Quality Assurance: Best Practices in Email

Quality assurance is an essential step in the process of creating an email message. Before you send a message to your destined audience, you want to make sure you’ve worked out all the kinks and have found any and all oversights that would cause your email to be less than user-friendly.

Checking over your email may seem straightforward, but unless you are organized and thorough, you might end up missing a lot of issues that need to be corrected. To avoid having to go back through your message over and over, try following these best practices!

✓   I have reviewed email text for special character rendering and spelling—Typos aren’t exactly professional, especially when it comes to official email messages! Make sure to keep an eye out for mess-ups and any special characters that are not appearing as they should in your email.

✓   I have sent a test to an email proofing tool, and have checked all results for rendering issues—Sending your email to an email proofing tool such as Litmus or Email on Acid is a great way to see your email as it would appear in anyone’s inbox. Different email clients can be tricky to appease, and what is good for one client might not be good for another. Make sure your email looks just right for every member of your audience!

✓   I have conducted a Send Preview in Marketing Cloud—Like an email proofing tool is crucial for seeing how the email appears to others, doing a Send Preview is important for testing personalized content.

    • I have previewed personalization such as First Name substitutions—Now more than ever, consumers value a personalized experience. Confirm that your recipients’ information is loading in properly, so the message is not disjointed in any way, and if necessary, substitute a default value such as “Hi there!” in place of a missing name.
    • I have previewed dynamic elements and verified the content rendered against sample and/or live data points—Preview your email as different recipients would receive it using different combinations of data values, to be certain everything is working the way you expect. For example, if you are personalizing an image in your email based on a customer’s product preferences (shoes, women’s apparel, or men’s apparel), make sure you have previewed all the possible options.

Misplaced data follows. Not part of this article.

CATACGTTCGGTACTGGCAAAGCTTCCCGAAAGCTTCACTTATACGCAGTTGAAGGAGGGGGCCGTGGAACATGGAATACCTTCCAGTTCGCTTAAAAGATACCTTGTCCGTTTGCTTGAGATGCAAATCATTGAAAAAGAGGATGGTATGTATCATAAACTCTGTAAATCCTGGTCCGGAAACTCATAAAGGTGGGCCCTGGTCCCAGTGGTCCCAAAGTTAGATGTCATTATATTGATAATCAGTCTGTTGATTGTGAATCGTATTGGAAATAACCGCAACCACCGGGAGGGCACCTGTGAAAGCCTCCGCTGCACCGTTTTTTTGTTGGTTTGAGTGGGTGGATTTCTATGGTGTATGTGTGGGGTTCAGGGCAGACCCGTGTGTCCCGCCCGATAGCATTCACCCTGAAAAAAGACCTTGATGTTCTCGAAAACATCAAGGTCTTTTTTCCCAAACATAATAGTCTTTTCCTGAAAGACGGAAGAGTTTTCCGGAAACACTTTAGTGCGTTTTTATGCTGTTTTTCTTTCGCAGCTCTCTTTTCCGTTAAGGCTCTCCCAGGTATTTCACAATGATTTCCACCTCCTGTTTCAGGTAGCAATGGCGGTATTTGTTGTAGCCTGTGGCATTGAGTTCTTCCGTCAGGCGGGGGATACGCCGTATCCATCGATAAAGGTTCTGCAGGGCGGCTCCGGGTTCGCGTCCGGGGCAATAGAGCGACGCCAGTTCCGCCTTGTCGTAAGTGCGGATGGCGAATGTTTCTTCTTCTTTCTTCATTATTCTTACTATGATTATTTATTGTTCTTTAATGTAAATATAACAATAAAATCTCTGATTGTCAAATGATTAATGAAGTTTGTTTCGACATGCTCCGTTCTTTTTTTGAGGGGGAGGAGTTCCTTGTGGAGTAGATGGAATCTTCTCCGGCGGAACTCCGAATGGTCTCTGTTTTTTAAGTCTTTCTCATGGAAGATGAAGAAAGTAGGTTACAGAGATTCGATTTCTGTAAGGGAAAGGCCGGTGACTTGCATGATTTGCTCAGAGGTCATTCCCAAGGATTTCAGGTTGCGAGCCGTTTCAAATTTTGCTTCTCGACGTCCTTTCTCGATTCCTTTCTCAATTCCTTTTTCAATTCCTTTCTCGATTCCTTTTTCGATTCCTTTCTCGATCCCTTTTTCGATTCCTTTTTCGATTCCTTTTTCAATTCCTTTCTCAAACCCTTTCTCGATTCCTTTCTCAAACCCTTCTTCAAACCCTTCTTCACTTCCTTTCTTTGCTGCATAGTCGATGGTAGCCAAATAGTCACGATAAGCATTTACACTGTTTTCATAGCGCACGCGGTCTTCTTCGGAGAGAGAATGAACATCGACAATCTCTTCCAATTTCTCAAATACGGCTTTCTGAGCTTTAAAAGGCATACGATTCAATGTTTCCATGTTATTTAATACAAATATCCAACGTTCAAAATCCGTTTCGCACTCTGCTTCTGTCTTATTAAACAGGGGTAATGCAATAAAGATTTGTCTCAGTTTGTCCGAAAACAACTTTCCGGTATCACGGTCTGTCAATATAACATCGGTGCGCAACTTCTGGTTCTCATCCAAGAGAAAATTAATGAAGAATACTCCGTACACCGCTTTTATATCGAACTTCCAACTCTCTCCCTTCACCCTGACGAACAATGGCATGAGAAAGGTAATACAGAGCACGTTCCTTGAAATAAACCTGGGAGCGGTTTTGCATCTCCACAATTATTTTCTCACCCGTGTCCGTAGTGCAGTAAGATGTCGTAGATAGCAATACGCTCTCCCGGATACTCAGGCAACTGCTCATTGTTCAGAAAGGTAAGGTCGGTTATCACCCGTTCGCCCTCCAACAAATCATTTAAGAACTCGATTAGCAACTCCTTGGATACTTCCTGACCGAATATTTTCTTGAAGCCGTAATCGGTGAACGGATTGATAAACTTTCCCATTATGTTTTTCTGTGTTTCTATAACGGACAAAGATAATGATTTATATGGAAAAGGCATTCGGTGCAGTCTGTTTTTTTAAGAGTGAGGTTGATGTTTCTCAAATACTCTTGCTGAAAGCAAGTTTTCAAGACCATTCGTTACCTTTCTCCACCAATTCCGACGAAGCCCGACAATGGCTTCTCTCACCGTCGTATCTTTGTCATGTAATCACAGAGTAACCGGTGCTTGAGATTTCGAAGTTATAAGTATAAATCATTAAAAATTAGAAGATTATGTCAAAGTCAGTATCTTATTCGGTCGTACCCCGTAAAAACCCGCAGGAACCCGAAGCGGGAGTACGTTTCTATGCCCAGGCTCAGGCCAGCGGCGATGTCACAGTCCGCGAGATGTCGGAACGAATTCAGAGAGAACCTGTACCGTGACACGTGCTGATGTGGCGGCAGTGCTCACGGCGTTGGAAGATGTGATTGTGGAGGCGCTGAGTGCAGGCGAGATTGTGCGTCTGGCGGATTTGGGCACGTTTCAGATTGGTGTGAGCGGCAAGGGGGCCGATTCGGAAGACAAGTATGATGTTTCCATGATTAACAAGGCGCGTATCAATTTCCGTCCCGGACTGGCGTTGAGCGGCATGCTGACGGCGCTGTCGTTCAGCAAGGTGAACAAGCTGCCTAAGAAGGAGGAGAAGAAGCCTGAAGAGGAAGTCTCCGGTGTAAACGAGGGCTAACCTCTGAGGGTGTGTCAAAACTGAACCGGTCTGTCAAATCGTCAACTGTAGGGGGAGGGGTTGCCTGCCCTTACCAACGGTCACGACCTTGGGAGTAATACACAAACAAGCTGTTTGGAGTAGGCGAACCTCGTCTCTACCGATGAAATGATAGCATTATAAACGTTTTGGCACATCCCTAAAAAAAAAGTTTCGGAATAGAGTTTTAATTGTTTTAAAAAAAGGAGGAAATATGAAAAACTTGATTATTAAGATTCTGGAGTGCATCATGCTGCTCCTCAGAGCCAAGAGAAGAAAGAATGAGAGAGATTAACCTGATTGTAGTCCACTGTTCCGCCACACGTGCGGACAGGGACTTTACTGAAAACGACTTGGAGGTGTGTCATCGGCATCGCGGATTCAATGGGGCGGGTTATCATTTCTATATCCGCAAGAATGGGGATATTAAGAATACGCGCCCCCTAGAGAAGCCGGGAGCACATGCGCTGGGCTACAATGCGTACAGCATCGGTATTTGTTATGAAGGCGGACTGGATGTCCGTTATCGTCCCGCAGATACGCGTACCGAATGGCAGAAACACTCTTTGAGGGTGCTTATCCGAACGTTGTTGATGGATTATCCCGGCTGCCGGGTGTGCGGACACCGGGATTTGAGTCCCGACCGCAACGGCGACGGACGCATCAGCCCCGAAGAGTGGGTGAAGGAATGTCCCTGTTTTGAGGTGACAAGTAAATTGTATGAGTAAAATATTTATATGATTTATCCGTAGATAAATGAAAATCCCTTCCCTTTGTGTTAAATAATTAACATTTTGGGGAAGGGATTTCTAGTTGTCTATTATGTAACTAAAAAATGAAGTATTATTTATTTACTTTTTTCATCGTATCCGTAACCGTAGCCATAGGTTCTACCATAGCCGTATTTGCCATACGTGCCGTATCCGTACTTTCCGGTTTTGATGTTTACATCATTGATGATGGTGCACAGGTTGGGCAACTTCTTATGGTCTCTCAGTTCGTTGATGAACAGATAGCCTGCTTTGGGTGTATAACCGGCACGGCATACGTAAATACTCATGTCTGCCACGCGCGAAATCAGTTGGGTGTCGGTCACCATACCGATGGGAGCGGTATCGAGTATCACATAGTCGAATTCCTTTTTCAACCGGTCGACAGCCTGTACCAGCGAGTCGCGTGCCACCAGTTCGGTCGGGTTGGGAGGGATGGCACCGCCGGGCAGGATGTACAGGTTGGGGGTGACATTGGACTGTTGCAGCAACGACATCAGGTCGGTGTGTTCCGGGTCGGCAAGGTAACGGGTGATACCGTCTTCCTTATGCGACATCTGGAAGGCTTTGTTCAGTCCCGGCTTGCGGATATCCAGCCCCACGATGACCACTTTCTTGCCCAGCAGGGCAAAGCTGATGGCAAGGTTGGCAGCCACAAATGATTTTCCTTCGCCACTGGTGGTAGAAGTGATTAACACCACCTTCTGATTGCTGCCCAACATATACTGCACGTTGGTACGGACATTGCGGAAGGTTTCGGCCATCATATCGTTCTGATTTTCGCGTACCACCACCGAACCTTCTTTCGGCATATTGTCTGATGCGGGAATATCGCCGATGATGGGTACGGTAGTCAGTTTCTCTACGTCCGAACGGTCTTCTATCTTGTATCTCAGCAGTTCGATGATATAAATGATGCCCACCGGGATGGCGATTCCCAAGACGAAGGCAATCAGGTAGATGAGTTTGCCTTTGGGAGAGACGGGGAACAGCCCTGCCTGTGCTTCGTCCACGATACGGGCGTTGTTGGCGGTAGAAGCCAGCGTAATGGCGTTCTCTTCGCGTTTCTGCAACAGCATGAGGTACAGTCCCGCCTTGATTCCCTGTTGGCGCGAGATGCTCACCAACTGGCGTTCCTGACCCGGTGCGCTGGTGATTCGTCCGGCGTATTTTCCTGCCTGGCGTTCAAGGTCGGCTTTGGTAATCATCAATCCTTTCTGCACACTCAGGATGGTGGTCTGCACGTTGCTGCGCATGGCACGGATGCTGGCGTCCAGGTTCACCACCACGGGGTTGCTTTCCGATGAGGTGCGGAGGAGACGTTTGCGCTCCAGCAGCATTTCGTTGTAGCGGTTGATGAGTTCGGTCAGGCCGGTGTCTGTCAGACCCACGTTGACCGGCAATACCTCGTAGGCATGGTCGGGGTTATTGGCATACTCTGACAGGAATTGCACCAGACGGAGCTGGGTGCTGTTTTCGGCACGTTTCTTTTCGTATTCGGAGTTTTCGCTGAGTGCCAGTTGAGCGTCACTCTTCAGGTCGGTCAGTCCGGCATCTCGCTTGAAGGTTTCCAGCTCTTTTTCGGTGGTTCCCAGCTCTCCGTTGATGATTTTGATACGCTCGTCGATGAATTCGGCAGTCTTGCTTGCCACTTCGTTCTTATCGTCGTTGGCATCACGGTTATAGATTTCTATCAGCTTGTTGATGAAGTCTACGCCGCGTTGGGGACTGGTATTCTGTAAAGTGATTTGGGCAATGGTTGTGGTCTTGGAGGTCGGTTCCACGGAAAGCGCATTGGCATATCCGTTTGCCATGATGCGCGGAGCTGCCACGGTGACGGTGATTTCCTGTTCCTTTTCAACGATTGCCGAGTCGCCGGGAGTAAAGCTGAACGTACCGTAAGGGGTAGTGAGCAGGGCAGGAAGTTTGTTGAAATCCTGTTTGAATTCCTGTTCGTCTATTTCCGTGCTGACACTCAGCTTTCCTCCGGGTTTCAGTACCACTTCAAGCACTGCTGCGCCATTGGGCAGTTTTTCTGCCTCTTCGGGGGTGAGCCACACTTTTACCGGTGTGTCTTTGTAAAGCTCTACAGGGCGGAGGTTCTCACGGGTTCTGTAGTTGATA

• I have sent a test to my inbox for each permutation of content (dynamic)—When any of your email content is dynamic, you will have to test it every which way! Use a test send to see how each version looks when it reaches your inbox.

✓   I have viewed the content with images disabled—When your email doesn’t have images, or is displaying as a Text-Only version, does it still make sense? Correct any formatting issues that could make this view hard to understand.

    • Alternate text is present for images—Alternate text provides context for emails that do not have their images enabled. Use a short label or description of the image to specify what the content is meant to display.
    • Overall ‘shape’ of the email is maintained with image widths and heights—When images and tables appear squeezed or stretched, it messes up an email’s clean look and feel. Reference any creative provided by your team to confirm that the dimensions are rendering as they should for the intended effect!

✓   I have verified that send details match my company’s brand guidelines, including sender profile, subject line, preheader, and body content —Be positive that your recipient is getting the correct content in their inbox, from a sender that they recognize and expect to see. Otherwise they might not even bother opening your email, or worse- your email could be marked as spam!

✓   I have checked that all links are functional and match the intended destinations— It’s simple: less navigating and guesswork equals more conversions! Check that links in your email are not broken, apply the correct analytics tagging (if applicable), and that they send your recipient to where you want them to go.

✓   I have logged all issues needing to be resolved—What’s the point of doing all this QA work if you don’t let your team know there are issues to resolve? Clearly log all the problems you noticed so your developers can make necessary changes. If possible, list the email client (Yahoo, Gmail, etc.), browser, and add screenshots of the issue for them to provide clarity.

Don’t forget, if your team sends you a new iteration of the email – test again. Once you have run through this checklist (and maybe with a little persistence), you should be seeing one good-looking email!

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